“Hodgkins did some very bad things that day and caused some real damage to this country, but I don’t consider him to be a threat or see him as an evil person. This is a very bad episode in his life and a very bad episode in this country … some sentences will be far higher, and some will be far lower. This is what I believe is a fair sentence,” said Moss.

  • Over 530 people have been charged since Jan. 6th, with the help of social media and surveillance cameras. Of that number, “165 accused of assaulting, resisting or impeding officers,” and over 50 charged with “using a deadly or dangerous weapon or causing serious bodily injury to an officer.” According to CNN,  20 people have already pled guilty and are awaiting their sentencing, while two charged with misdemeanors have already been sentenced: one to six months and one to three years probation.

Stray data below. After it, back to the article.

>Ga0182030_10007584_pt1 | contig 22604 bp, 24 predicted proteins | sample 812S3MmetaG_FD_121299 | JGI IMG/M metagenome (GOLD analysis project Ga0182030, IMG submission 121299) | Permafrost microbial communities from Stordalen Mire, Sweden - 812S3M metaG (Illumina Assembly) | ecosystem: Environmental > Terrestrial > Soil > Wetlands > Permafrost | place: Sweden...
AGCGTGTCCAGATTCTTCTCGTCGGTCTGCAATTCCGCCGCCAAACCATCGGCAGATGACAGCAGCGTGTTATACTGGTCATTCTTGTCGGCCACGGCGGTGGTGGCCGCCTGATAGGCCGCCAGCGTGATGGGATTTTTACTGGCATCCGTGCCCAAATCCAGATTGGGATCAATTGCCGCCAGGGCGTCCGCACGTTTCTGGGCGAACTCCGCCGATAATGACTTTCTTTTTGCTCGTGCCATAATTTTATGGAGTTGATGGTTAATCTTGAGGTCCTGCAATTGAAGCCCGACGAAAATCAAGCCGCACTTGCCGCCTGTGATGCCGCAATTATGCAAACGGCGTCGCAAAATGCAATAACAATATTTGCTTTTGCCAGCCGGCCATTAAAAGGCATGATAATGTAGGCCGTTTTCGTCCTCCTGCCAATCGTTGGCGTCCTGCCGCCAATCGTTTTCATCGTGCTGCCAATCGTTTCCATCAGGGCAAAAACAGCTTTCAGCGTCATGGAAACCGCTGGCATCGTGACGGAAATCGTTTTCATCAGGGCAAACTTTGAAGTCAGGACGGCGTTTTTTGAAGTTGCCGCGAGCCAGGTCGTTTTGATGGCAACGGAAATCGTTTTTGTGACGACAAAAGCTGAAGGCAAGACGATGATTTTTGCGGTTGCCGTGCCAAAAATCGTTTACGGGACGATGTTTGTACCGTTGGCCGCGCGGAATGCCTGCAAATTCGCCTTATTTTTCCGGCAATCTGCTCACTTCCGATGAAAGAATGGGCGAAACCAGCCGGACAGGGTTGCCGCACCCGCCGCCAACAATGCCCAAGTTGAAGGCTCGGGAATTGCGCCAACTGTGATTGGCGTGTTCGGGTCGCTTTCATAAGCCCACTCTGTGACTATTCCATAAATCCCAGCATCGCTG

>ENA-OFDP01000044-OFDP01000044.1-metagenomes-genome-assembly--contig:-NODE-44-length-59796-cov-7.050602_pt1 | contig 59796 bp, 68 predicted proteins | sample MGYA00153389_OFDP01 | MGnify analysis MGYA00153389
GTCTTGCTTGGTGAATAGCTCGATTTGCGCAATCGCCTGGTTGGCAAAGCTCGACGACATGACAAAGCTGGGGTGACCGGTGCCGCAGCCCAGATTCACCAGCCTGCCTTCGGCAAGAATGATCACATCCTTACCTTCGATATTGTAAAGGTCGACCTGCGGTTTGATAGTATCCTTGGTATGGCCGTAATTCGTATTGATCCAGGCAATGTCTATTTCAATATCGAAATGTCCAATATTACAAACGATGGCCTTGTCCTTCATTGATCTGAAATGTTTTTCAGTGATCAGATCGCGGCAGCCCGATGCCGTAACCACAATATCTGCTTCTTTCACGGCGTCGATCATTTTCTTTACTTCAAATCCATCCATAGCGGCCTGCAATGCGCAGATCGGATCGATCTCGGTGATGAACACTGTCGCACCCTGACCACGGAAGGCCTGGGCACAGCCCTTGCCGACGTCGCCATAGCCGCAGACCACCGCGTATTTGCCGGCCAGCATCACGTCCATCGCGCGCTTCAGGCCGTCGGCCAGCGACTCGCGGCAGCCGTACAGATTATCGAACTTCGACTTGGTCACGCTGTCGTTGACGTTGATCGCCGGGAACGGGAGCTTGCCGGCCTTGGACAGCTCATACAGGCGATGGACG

Many charged rioters are pushing the idea of going to trial as they believe they did nothing wrong. Hodgkins walked out of court happy with the results and will be allowed to self-surrender once he is informed of where he will carry out his 8-month sentence.